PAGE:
In terms of the development of the Festival Laura “had a really clear picture of what it would be” and has at points stuck to that vision in the face of alternatives suggested by collaborators. She worries that ‘ownership’ of an idea – and all the pride, motivation, and satisfaction that comes with that – can become ‘controlling’ in a negative way. Whilst a lot of current discourse about creative processes and organisations focuses on the benefits of collaborative creativity there is also a case for solo creativity or at least creative leadership unleashing more distinctive (and arguably more creative) outcomes. With collaboration comes a more consensus outcome, the solo project is less likely to serve a mass audience but more likely to deliver a really compelling experience for a niche audience.
Positively or negatively, creative control and power over the form of creative expression, is I think a critical factor in developing a compelling side project. Collaborators need not be ‘peers’ in the process, they might just be ‘sounding-boards’ or ‘supporters’ – the tricky bit is likely to be managing expectations of ownership and control.
Side Project Downsides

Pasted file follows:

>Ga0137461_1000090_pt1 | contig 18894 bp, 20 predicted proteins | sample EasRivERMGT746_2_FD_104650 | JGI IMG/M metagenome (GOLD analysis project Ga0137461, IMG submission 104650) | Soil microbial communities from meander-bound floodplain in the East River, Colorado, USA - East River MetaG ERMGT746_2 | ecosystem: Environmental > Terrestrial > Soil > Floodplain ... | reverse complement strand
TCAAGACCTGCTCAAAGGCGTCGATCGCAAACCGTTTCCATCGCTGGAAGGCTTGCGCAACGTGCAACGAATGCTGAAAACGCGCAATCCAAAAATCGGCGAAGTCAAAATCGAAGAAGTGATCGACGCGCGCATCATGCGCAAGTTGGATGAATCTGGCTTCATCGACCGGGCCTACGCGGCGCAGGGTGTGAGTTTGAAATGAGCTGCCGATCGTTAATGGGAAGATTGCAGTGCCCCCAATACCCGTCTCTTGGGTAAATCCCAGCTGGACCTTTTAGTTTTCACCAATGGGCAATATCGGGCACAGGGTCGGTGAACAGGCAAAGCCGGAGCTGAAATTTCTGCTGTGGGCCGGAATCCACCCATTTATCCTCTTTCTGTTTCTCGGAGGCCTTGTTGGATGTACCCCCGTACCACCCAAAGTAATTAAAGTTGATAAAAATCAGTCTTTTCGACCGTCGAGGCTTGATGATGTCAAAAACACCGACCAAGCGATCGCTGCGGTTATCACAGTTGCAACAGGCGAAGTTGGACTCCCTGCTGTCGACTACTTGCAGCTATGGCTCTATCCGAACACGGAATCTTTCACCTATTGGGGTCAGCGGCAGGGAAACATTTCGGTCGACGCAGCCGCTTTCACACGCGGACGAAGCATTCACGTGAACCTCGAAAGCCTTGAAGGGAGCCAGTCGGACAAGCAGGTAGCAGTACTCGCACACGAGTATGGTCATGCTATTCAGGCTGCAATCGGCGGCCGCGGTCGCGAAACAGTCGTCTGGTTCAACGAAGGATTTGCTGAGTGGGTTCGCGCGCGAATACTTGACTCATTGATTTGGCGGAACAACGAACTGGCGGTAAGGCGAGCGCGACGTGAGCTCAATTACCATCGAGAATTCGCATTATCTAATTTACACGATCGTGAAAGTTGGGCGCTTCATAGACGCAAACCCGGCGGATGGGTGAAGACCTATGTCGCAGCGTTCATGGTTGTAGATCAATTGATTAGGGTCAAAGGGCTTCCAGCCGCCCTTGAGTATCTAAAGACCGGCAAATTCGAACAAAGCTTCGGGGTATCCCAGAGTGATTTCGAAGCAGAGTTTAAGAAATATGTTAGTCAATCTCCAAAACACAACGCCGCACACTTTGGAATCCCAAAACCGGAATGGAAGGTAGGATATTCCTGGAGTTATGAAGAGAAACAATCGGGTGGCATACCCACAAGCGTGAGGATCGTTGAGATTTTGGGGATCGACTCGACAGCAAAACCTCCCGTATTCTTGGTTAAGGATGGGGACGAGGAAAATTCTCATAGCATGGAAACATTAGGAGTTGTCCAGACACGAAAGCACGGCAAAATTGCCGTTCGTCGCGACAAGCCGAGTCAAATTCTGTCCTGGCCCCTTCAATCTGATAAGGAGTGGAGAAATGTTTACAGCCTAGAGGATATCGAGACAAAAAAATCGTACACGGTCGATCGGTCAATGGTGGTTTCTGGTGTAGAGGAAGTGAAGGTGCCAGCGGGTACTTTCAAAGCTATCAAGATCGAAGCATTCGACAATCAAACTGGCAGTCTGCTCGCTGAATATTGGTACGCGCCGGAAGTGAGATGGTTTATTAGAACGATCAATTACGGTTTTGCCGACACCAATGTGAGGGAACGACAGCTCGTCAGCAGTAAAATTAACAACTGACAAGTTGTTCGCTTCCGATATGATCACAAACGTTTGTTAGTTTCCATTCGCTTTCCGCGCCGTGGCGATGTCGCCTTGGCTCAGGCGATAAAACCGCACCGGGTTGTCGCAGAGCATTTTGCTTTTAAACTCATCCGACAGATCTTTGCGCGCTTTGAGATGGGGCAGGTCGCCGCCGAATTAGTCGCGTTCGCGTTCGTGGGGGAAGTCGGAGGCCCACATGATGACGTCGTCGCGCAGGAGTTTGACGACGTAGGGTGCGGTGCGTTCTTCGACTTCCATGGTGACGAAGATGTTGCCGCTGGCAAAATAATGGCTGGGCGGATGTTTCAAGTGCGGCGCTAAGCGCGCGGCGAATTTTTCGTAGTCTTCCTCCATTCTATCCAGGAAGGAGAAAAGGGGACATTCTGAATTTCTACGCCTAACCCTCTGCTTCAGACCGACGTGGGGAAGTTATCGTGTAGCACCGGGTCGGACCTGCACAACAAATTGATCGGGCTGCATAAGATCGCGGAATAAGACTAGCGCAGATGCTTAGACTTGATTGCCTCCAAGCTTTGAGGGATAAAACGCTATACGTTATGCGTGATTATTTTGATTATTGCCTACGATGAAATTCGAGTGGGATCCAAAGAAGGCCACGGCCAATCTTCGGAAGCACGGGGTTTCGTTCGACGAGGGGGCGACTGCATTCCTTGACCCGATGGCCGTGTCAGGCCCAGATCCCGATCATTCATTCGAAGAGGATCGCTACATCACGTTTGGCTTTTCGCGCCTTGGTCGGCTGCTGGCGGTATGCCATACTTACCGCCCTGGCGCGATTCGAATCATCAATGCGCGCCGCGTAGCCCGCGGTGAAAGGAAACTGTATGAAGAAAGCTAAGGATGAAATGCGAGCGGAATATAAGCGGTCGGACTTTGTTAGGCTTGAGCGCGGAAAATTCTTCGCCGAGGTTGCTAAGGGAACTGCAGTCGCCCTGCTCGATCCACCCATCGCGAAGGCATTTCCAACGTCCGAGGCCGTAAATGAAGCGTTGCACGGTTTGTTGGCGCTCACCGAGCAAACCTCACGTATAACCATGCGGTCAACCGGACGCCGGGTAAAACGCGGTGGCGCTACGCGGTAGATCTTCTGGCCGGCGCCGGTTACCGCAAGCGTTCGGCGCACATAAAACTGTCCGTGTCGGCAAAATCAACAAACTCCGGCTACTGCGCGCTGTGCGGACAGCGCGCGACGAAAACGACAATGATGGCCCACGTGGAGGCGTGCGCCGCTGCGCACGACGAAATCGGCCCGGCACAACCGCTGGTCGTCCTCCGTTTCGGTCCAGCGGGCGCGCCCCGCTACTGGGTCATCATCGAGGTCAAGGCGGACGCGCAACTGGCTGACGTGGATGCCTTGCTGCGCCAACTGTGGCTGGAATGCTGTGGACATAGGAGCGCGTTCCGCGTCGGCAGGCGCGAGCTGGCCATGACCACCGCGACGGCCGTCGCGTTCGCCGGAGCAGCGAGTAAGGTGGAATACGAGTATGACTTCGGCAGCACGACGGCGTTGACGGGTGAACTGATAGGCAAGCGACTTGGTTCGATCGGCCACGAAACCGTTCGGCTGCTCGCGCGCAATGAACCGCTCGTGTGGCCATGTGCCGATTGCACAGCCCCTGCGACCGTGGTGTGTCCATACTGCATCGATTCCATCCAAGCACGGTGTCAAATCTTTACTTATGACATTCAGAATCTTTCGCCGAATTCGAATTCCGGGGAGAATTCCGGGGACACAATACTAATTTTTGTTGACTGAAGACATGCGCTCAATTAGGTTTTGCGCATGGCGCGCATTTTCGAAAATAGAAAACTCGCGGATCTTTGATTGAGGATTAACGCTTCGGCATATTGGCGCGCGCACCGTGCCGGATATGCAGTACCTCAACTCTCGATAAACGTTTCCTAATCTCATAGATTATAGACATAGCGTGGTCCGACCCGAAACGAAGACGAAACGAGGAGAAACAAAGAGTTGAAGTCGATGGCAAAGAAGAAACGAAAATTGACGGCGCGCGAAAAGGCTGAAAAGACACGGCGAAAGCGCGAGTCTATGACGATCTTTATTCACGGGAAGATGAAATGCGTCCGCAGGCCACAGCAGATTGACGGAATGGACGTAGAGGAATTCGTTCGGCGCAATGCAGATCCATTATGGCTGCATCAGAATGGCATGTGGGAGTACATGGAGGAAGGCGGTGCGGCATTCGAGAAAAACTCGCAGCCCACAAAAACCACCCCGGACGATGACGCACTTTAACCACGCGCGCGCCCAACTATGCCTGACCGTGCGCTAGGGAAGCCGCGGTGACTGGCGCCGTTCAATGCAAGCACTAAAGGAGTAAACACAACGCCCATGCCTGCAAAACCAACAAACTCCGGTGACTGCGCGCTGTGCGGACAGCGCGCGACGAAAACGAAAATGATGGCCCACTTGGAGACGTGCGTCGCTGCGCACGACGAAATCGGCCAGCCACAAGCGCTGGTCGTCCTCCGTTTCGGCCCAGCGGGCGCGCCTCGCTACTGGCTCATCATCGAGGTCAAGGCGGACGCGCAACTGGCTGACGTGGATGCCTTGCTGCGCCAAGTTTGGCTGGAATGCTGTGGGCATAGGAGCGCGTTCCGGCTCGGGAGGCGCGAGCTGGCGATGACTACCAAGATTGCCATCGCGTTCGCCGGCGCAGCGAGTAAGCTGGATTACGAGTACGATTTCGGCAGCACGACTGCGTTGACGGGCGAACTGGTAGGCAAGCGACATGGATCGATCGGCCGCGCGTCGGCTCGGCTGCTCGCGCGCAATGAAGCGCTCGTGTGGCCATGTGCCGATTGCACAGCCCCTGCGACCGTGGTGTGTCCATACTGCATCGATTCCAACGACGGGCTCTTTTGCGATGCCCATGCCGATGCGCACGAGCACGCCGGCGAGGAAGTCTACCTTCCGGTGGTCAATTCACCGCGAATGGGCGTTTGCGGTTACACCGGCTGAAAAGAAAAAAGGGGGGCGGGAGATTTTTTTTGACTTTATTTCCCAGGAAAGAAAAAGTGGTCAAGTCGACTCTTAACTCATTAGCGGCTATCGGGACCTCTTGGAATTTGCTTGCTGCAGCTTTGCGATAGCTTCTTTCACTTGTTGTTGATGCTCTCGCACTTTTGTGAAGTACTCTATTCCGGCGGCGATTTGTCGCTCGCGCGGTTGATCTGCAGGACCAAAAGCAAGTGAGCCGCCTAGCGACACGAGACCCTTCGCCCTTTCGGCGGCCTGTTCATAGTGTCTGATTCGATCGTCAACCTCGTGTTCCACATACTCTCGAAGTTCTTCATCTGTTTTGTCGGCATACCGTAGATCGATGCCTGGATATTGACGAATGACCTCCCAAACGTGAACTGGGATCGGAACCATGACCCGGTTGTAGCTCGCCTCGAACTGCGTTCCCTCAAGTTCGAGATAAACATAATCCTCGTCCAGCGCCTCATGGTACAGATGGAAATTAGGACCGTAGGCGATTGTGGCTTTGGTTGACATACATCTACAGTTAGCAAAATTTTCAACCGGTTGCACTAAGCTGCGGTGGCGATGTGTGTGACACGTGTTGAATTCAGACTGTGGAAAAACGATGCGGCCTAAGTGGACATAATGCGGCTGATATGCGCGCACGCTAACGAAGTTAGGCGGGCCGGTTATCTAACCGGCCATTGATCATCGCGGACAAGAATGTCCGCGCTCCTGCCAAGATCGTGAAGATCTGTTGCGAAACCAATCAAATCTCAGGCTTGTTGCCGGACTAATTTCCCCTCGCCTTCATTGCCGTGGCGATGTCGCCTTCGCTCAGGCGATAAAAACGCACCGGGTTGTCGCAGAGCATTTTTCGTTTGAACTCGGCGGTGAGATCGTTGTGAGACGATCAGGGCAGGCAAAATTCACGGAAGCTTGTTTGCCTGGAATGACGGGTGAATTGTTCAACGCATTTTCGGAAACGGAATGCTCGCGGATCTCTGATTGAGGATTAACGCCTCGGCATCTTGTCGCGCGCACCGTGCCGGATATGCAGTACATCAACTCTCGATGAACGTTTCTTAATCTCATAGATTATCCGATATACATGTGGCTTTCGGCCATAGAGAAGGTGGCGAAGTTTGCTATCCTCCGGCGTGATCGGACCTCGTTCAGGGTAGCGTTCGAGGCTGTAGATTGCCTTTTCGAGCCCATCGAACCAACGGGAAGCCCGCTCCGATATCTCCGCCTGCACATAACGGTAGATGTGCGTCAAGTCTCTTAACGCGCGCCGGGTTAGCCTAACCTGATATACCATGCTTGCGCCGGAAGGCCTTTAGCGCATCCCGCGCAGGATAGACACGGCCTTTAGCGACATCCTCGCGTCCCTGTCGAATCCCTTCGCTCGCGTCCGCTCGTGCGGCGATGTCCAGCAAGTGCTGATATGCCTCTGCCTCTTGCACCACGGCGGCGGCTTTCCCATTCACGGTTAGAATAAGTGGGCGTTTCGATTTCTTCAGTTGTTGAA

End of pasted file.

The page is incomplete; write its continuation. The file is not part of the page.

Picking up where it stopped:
We also talked about some of the down-sides of side projects; which largely centre on using your spare time to do work rather than rest. The resulting workload, correspondence, self- and audience-created pressure, and lack of time spent resting from the day-job can cause stress and illness.
Managing relationships that depend on quality time with people can suffer if they don’t know about your project or don’t support it quite the way you do. She relies a lot on friends and family who help out with organising the Festival, and she worries about using and abusing their goodwill. She feels very lucky to have friends and family who understand what she’s trying to achieve and are prepared to give up time and energy to help out, for no reward other than the sense of being part of something which she thinks is pretty special.
Laura acknowledged that living with another side-project-engaged person really helped in terms of tolerance: “the fact that Tim ‘gets it’ and helps out with the event makes a massive difference, and it would be impossible to deliver the project without his support”. Laura also suggested that her mutual expeditions and outdoor activities (on and off the bike) with Tim really helped them de-stress together and maintain their relationship.
Tips for Side Project Success
Finally, some tips for managing your side project:
- “If you stop enjoying it. stop.”
- “Don’t watch rubbish TV.” (Although I know Laura to be the queen of intensively-cramming TV box-sets in periodic binges)
- “Send side project emails to an account you can check on your phone to stay on top of it in the gaps throughout the day.”
- Surround yourself with similar people – “people who don’t have side projects are unlikely to feature amongst my friends”
- Go out for a walk with the people you love, turn off technology, and maintain relationships with time spent together sharing an experience